The second qualification is that rights are contingent on the moral status of the individual. Human dignity “has first of all a moral meaning”: “The implementation of human rights should not come into conflict with God-established moral norms and traditional morality based on them” (§III.5). This qualification opens the door to denying rights to certain categories of persons — for example the LGBTQ+ community, and unmarried heterosexual couples — who do not satisfy the church-determined criterion of morality.
The Russian Orthodox Church places its approach to human rights under its broad slogan of “traditional values,” which again are used to trump assertions of inherent human rights. Basing human rights on merit is contrary to patristic thinking on the difference between divine image, inherent in human nature, and divine likeness, which does have moral and spiritual content. The divine image is and cannot be lost, whereas the divine likeness is acquired by collaboration with God. The Russian document hinges on a conception of human rights as likeness rather than as image, facilitating restrictions on rights. Human rights must be based on the patristic notion of the divine image, not the divine likeness, the goal of human existence, which is not an inherent property of human nature.
In February 2020, the Greek Orthodox Archdiocese of America published the document “For the Life of the World: Towards a Social Ethos of the Orthodox Church,” prepared by a panel of Orthodox theologians. The document was not formally issued as an official teaching of the Ecumenical Patriarchate or the Greek Orthodox Archdiocese of America, but was endorsed for publication by both. It stands as a counterpoint to the Russian document on Human Dignity, Freedom and Human Rights.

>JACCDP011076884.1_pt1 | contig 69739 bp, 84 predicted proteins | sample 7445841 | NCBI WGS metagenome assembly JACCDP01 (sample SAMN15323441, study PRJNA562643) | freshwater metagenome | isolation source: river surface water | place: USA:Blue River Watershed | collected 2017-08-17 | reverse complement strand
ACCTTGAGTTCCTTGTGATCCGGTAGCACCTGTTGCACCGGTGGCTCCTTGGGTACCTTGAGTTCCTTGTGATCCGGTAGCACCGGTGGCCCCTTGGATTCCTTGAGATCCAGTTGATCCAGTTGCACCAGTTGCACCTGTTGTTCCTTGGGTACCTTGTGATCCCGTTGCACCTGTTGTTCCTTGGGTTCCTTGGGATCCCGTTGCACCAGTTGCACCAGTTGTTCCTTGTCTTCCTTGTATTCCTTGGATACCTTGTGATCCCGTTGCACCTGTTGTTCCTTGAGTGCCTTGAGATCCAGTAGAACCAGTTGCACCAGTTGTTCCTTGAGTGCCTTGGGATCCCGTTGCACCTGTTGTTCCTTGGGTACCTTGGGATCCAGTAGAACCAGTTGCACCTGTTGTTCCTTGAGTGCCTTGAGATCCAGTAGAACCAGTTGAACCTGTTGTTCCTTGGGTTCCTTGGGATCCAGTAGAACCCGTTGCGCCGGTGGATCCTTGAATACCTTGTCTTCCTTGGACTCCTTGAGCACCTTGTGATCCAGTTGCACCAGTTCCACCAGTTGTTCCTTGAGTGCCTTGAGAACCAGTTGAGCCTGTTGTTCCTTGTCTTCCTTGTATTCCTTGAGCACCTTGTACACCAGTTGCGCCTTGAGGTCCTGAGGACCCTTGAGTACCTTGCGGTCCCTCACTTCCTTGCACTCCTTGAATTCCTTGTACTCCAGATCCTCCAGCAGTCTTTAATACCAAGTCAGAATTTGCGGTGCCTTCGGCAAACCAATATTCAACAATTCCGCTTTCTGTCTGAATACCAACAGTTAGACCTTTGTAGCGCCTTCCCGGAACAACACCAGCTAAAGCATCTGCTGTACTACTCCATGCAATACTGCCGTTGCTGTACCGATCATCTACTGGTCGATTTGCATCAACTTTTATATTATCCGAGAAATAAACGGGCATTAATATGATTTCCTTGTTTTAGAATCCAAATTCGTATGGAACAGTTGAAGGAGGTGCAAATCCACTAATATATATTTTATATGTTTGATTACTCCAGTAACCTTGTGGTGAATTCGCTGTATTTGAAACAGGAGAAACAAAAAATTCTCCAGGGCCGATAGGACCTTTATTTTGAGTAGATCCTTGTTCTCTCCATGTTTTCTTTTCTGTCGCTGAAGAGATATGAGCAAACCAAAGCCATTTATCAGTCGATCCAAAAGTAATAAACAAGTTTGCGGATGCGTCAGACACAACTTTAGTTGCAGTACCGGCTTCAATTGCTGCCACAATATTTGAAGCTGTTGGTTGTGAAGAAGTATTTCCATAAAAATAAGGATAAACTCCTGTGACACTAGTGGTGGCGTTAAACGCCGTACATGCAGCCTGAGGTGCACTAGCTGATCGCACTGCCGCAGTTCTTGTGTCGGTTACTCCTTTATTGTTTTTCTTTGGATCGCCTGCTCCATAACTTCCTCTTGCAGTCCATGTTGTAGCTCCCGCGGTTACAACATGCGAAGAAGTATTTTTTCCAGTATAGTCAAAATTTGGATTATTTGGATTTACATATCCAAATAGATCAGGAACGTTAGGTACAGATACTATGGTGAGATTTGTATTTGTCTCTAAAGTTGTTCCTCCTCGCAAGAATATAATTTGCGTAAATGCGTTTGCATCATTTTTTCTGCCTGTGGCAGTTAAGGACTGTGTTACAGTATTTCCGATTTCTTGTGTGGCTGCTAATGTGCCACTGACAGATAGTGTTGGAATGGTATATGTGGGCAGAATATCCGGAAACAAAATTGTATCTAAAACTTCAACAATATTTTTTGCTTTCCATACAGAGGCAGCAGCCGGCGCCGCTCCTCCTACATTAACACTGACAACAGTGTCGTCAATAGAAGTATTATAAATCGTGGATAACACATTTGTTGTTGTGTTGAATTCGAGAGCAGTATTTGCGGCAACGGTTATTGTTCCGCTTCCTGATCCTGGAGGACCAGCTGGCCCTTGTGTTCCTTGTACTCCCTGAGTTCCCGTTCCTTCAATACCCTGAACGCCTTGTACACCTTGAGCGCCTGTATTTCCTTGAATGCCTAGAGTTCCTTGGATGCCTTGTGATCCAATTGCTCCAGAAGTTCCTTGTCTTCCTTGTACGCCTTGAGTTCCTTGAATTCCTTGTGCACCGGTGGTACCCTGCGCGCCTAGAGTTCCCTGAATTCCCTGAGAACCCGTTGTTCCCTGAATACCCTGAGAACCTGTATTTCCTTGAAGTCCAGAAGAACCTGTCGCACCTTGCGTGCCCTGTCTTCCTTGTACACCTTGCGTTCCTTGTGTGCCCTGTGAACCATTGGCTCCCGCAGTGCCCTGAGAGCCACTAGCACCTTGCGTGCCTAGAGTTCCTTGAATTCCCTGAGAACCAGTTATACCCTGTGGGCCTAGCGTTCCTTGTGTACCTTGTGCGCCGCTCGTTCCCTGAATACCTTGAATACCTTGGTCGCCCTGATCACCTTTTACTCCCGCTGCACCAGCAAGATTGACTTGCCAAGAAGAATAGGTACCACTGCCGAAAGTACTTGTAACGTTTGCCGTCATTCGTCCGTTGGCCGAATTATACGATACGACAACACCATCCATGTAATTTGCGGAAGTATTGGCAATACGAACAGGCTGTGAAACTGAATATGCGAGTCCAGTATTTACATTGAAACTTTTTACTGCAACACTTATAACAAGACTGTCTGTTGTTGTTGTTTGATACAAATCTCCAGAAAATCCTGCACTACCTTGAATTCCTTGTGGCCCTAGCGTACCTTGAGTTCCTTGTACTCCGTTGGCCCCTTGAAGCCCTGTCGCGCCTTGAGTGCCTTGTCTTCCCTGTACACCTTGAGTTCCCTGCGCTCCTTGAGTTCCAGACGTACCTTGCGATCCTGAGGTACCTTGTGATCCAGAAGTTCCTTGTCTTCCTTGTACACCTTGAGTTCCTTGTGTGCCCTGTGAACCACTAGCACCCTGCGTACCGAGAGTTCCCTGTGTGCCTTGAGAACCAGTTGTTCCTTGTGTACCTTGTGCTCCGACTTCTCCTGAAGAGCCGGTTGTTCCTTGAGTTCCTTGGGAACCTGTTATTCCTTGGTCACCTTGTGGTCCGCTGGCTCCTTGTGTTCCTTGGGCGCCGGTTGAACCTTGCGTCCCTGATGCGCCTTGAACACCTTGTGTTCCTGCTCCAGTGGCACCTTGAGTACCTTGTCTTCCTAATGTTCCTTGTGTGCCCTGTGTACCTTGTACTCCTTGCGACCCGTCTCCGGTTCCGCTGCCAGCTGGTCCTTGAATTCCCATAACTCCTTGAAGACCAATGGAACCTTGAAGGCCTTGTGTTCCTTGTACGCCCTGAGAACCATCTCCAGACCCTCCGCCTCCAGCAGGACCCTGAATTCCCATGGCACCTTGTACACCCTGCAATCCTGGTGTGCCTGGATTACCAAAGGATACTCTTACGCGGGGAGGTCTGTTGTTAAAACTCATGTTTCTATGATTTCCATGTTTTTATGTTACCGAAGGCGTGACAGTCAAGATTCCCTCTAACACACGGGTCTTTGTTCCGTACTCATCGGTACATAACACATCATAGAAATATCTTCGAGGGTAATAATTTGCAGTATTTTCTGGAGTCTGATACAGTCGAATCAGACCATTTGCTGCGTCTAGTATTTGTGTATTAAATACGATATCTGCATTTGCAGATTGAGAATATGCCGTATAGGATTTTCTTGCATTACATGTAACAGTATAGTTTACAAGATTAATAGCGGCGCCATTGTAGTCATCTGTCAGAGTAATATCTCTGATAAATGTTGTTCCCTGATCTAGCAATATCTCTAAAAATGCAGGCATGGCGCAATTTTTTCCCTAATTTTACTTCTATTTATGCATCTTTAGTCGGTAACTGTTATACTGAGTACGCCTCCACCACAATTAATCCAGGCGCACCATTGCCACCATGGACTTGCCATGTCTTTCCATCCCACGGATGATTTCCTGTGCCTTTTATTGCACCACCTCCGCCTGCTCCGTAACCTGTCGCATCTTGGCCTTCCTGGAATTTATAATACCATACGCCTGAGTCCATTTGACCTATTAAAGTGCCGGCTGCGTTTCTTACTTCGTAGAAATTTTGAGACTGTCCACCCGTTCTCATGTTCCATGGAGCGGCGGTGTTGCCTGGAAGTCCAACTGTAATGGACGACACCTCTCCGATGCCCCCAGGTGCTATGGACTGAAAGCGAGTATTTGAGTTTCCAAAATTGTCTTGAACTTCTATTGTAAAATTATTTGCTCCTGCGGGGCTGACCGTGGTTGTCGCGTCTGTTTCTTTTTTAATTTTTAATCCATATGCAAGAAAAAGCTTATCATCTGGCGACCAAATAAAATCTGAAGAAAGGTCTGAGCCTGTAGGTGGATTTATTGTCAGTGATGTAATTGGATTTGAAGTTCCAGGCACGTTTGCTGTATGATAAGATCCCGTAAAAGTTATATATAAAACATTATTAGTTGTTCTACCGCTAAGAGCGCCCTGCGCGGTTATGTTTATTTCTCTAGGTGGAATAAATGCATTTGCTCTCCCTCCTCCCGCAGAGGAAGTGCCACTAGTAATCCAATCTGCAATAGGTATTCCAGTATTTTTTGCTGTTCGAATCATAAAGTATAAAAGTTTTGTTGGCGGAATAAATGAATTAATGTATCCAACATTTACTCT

In sharp contrast with the Russian document, “For the Life of the World” contains a sweeping endorsement of human rights, enumerating a broad range of human rights (§63), like those of international human rights conventions. It grounds its justification for the commendation of modern human rights on the biblical and patristic notion of the divine image and likeness: “God created humankind after his own image and likeness, and has endowed every man, woman, and child with the full spiritual dignity of persons fashioned in conformity with the divine personhood of the Father, Son, and Holy Spirit” (§62).
The document nonetheless recognizes limits of human rights in an Orthodox perspective: “The language of human rights may not say all that can and should be said about the profound dignity and glory of creatures fashioned after the image and likeness of God” (§61). This can be understood to refer both to the absence of a divine referent and to a lack of recognition of the apophatic nature of human existence in human rights instruments.